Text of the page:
Maybe it’s a good thing—this new way we’re living. Actually, we’re not even sure it’s a new thing. Maybe, like my grandpa used to say, it’s the same thing only different. It’s kind of like riding a makeshift raft down a slow-moving river. Bumping into the shore now and then, sometimes spinning slowly, then finding the middle of the stream and moving on. We’re not sure where the stream will carry us to, but we trust it will be a good place. Our faith is strong—most of the time—but we admit it fades now and then. We explain away the dimming of our faith by saying it’s merely wondering. Wondering what lies ahead, not afraid of it really, just curious. That’s what we say—but only to ourselves; in our thoughts. But when the raft bumps hard on the shore or spins ‘round too many times, it’s hard not to grab onto the edge and even harder not to shout out. But…

lazy river quote

They were there when this journey began. Too many to count lined the shore, wishing us safe travels, telling us it would all be good—whatever it was—and wherever we landed. “We’ll pray!” they shouted as the current pulled us down the stream. And I’m sure they did. But they’re gone now. Or maybe it’s us. Maybe we’re the ones that left, and maybe we want it this way. We’ve always loved to travel, leaving the past and moving on to the next thing. And the next. Taking no one with us, but promising to stay in touch, which we seldom did.

Well… at least the current is slow. And… we don’t have to worry about daylight savings time.

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A Promise Comes

For some reason this poem came to mind this morning. I wrote it in 2006 but it seems appropriate I should share it again today, the day after Labor Day.

I was taught at a very young age: Never give up. Never quit.

~~~~~~~~~

A Promise Comes

 

The sunburnt harvest moon slowly rises

on the porch

Picture courtesy of Google Images

In the east on this late day in fall

A gentle breeze moves the porch swing

In the distance a whippoorwill calls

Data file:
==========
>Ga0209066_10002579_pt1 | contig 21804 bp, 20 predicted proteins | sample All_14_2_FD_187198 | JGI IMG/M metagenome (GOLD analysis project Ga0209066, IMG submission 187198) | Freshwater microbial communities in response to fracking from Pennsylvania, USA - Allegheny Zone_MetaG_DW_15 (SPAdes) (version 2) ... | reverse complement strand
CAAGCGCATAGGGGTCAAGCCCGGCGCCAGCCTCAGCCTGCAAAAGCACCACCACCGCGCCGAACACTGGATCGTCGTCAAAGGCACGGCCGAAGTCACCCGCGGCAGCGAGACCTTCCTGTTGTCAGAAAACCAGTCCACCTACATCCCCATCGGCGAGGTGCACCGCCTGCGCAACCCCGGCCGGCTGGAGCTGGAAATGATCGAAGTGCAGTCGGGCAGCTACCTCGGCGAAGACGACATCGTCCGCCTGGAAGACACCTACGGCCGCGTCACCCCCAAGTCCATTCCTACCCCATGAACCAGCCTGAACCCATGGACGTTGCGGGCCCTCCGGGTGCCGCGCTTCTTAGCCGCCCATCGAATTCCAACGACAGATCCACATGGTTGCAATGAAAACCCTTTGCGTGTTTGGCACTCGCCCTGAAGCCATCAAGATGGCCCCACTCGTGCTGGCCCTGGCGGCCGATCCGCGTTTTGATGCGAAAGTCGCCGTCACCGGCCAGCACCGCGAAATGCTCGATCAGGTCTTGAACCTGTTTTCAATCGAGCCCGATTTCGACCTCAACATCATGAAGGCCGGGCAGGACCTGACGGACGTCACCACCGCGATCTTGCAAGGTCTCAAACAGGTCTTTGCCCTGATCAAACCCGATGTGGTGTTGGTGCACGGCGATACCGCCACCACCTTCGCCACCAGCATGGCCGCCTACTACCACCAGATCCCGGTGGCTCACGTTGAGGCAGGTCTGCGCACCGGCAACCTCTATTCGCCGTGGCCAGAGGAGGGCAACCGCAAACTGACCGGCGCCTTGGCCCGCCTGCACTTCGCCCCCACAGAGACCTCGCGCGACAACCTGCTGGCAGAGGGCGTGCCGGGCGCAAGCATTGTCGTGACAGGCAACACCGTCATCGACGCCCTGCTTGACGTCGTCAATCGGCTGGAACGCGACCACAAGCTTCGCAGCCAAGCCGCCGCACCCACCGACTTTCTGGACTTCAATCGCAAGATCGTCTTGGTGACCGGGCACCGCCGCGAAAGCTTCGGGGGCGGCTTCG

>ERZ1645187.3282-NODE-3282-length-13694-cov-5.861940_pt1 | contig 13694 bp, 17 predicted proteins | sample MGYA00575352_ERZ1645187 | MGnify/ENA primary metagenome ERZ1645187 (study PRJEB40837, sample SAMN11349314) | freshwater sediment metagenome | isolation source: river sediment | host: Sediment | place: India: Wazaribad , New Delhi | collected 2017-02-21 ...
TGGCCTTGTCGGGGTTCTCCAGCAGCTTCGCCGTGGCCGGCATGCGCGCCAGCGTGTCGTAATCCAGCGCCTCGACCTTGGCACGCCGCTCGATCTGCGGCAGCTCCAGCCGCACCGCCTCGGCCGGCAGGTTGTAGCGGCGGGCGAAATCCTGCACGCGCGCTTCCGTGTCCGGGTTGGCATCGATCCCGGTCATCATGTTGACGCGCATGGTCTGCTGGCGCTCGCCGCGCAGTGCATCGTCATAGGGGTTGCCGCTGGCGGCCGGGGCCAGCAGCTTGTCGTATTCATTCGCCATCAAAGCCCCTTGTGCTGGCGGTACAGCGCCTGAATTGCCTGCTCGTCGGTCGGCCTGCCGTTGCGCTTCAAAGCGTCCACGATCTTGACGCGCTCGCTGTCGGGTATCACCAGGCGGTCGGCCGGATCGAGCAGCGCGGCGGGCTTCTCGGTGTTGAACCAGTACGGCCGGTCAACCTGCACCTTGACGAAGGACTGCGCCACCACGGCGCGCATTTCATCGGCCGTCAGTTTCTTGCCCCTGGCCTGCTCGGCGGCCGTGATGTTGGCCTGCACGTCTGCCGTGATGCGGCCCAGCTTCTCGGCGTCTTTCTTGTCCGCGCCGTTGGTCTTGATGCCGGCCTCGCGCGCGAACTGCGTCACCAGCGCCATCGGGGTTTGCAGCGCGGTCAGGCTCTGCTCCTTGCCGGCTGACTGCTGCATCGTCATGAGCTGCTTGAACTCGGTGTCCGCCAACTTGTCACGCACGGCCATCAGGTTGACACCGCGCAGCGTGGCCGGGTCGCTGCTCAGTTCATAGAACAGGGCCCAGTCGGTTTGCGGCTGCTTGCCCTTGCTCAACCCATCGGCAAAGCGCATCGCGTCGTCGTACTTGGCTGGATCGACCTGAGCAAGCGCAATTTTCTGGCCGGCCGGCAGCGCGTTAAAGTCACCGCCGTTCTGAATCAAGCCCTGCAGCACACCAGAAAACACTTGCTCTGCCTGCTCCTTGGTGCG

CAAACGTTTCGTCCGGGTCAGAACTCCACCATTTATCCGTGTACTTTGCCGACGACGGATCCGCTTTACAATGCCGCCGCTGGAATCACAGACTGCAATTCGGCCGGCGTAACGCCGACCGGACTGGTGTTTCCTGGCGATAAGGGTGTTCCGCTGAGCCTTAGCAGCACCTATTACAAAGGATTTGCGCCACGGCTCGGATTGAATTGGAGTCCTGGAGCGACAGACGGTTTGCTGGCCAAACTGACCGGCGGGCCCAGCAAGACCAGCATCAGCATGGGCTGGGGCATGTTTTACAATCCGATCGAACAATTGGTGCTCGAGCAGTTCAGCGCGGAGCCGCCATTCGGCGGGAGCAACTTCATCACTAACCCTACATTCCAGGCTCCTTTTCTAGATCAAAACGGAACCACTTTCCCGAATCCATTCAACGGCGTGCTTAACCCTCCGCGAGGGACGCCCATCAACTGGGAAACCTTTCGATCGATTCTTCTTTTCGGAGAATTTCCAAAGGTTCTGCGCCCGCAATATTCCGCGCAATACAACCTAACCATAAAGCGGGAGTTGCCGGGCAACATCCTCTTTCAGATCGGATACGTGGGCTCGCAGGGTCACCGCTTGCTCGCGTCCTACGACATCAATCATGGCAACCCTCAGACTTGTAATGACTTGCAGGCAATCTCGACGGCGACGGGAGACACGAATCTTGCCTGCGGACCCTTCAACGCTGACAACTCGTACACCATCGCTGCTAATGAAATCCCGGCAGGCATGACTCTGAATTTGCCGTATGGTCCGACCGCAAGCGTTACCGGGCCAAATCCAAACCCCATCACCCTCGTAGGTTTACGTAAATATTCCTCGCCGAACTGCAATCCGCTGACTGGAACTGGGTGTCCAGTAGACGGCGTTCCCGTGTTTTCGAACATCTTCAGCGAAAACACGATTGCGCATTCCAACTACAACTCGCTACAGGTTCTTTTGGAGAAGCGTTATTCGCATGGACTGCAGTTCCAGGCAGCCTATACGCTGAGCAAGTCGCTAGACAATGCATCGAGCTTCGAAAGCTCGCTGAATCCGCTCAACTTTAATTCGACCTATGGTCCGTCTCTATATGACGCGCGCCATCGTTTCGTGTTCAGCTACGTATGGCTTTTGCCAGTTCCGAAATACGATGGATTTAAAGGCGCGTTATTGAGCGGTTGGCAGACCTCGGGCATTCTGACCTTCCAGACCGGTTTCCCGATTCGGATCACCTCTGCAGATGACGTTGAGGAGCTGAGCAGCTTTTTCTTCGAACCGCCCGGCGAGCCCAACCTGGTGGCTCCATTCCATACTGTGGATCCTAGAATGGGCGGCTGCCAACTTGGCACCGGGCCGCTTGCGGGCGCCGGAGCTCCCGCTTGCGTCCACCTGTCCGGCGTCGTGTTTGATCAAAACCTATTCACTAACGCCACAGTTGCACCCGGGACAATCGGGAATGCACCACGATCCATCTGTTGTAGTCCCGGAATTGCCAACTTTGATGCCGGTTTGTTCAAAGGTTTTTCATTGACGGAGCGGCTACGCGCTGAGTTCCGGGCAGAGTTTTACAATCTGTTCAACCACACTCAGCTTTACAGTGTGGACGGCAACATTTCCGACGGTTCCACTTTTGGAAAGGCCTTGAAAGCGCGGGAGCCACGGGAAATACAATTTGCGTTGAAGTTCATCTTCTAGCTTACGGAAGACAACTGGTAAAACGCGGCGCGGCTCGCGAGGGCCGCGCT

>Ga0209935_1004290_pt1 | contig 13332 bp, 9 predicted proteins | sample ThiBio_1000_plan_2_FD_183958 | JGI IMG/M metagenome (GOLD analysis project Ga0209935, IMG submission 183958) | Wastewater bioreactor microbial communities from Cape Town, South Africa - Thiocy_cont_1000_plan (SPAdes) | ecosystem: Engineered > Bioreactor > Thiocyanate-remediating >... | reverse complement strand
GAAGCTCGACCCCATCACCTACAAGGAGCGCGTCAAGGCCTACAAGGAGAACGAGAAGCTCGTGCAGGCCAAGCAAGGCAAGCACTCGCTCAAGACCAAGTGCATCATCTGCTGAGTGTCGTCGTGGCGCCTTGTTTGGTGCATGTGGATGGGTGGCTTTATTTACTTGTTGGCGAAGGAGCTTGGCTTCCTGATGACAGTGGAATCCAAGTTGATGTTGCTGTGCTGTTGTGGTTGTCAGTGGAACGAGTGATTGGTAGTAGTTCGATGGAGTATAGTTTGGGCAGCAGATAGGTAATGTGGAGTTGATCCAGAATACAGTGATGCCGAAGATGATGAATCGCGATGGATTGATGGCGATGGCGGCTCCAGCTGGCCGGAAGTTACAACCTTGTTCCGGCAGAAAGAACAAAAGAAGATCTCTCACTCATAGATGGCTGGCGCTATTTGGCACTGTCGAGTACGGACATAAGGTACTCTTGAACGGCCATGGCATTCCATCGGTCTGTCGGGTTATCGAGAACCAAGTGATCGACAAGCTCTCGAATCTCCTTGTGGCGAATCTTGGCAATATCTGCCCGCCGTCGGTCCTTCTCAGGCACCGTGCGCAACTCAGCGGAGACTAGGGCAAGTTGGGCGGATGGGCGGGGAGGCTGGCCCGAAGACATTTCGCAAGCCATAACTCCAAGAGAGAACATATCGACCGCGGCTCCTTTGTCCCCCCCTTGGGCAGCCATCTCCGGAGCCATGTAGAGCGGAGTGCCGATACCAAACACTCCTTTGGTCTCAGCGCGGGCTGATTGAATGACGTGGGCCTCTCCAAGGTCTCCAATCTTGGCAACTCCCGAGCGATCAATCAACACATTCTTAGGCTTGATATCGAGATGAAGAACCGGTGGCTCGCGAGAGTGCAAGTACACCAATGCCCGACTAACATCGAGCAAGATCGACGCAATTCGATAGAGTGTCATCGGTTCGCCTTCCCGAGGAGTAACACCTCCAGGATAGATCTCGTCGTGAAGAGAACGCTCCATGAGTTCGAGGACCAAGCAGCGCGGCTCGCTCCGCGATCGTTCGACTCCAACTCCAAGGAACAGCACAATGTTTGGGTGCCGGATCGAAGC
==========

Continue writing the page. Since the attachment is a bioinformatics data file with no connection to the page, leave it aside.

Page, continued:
The neighbor’s dog down the way barks

While lightning bugs blink in the yard

Serenity wraps ‘round us like a shawl

‘tis forgotten that life is so hard

 

From the children’s room, soft giggles

As they play with their simple toys

Their lives are filled with struggles

And yet, they hang on to their joy

 

In evening dim we dream of olden times

The way it used to be

To go and come and just walk about

In a place called land of the free

 

We rise each day and do our work

As to the Lord, and not as to man

Doing as we are told to do

Singing hymns, we work the land

 

We know not if our wait be long

But know alone, we won’t carry this load

And soon we’ll rejoice and praise our Lord

A promise comes down the dusty road

 

Copyright © 2006 C. Mashburn

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Don’t Go There

the veil(2)It’s happened several times in the past, but it seems to be happening more frequently as I get on in years. I’ll be sound asleep in the early morning hours when a voice—clear and audible—awakens me with but one word; my name. “Charlie?” Yes, it comes in the form of a question; an almost searching but perhaps curious lilt to it. Sometimes I feel as though the voice is asking for my help, other times it seems to be reaching out to help me; as in, What are you doing, Charlie? Don’t go there.

I’m never quite sure who the voice belongs to, but after I’m fully awake for a few moments I discern the voice to be my mom’s. Always though, I’m never certain.

Afterward, I feel no fear or dread, but it does make me wonder. First, I wonder if there’s something wrong with mom—she lives 400 miles away—and then, sometimes, I wonder if there’s something wrong with me. This morning, for the first time since this began happening, I wondered if this happens when I come to close to “the veil”, as in dying.

I know, it’s a morbid thought, and maybe nonsensical too, but it came to me this morning, so I’m writing it down. What if—for reasons unexplainable—I approach death in my sleep and God uses Mom’s voice to call me back from the edge because, quite simply, it’s not my time to go.

I wonder.